Table of contents for Cartographica extraordinaire : the historical map transformed / David Rumsey, Edith M. Punt.


Bibliographic record and links to related information available from the Library of Congress catalog. Note: Contents data are machine generated based on pre-publication information provided by the publisher. Contents may have variations from the printed book or be incomplete or contain other coding.


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Introduction: The historical map transformed_x
Exploring a new world_2
In which the famous Cook-killed by native Hawaiians-and the forgotten 
La Pérouse-lost at sea-voyage across the Pacific and confront the western limits 
of new continents, mapping nooks and crannies of shoreline from Alaska to Chile.
Venturing into the interior_18
Alexander von Humboldt begins to map New Spain and generously shares his work with Thomas Jefferson, who, having recently made the Louisiana Purchase, is eager to find out what he bought, dispatching Zebulon Pike up the Mississippi, and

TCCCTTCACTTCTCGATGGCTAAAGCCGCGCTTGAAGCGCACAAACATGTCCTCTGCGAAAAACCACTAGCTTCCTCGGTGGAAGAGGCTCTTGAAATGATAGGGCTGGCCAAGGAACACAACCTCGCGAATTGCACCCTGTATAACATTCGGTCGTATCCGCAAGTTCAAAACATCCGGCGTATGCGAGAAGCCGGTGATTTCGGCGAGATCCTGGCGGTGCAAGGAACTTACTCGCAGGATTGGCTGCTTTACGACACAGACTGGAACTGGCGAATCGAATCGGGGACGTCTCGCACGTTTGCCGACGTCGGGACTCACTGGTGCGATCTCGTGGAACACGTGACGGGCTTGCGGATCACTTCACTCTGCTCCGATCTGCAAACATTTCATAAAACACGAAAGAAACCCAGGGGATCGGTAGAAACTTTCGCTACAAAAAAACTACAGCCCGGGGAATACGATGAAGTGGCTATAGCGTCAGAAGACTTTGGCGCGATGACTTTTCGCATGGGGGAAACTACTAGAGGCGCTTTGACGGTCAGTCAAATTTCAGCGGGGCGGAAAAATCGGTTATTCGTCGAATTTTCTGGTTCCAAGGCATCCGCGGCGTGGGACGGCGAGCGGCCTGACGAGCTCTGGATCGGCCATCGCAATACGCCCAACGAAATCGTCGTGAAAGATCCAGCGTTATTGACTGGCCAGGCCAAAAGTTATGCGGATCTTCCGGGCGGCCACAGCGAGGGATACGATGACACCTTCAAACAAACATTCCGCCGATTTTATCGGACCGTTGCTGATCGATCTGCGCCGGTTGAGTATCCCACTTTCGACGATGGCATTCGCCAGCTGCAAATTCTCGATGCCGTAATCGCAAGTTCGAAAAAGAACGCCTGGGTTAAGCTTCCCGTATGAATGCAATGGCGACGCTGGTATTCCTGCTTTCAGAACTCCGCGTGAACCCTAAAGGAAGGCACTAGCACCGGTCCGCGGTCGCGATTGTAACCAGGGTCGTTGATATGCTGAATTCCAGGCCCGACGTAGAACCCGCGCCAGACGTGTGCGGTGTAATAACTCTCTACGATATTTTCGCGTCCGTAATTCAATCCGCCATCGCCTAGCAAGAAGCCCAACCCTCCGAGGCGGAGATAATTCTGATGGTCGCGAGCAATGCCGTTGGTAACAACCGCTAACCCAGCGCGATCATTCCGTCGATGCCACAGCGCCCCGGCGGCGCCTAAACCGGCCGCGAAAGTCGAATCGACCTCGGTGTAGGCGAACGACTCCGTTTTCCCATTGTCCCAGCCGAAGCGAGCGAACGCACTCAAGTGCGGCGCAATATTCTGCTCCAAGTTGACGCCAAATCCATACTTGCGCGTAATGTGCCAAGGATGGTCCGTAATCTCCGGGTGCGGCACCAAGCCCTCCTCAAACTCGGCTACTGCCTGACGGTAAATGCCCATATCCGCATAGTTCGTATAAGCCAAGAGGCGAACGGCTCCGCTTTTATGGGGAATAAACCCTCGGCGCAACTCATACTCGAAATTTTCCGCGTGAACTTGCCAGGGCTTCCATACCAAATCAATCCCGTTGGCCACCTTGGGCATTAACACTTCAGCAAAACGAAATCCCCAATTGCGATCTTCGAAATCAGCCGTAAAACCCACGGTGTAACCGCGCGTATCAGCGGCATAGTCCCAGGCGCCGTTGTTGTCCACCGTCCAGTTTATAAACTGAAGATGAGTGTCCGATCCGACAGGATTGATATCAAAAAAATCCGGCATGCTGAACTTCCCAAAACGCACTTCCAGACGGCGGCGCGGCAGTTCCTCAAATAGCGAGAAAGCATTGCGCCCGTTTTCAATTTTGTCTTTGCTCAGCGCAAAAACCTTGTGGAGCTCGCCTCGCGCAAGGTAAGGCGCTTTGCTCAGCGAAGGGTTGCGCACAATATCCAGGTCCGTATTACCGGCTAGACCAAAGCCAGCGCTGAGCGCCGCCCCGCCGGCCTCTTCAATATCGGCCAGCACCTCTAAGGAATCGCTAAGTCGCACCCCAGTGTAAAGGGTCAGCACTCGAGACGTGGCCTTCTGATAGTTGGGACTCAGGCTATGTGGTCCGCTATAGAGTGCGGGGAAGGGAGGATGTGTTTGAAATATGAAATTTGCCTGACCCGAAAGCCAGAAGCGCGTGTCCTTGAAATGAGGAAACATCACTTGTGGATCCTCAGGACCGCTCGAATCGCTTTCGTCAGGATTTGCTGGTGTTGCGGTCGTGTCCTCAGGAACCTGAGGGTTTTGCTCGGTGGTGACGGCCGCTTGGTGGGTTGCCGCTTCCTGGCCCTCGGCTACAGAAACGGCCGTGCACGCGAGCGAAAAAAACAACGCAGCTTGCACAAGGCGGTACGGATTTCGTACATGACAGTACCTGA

Meriwether Lewis and William Clark west on the Missouri.
Drawing patterns on the land_38
The Age of the Surveyor reaches a zenith, as trigonometry, rods and chains, and benchmarks replace canoes and ocean-going vessels. The wilderness is commodified, and as the value of land increases, so does the precision of its description and 
mapping.
Showing the shape of the land_60
In which cartographers strive to bring a "fuller volume of reality" and a third dimension to the flat surface of a paper map, with oblique perspectives or bird's eye views, topography, color lithography, and the theodolite.
Connecting place to place_82
Millennia-old equations of time and distance are revolutionized by the telegraph, the Erie Canal, steam power, and a transcontinental railroad, transforming maps from descriptions of areas and surface features to renderings of increasingly complex webs of connection .
Settling into the city_106
The first great cities of the continent appear in the most likely and unlikely 
places, from a quiet cove in a balmy bay to a malarial swamp, from the 
sub-zero wastes of the Gaspé Peninsula to an arid basin ringed by mountains, 
each defying its planners' most rigorous schemes and growing according to 
the lay of the land, the flow of commerce, and the tides of history.
Afterword: The brick, the mortar, the pixel_124
Image bibliography_128




Library of Congress Subject Headings for this publication: North America Historical geography Maps Catalogs, South America Historical geography Maps Catalogs, Rumsey, David, 1944- Map collections Catalogs, Maps Private collections California San Francisco Catalogs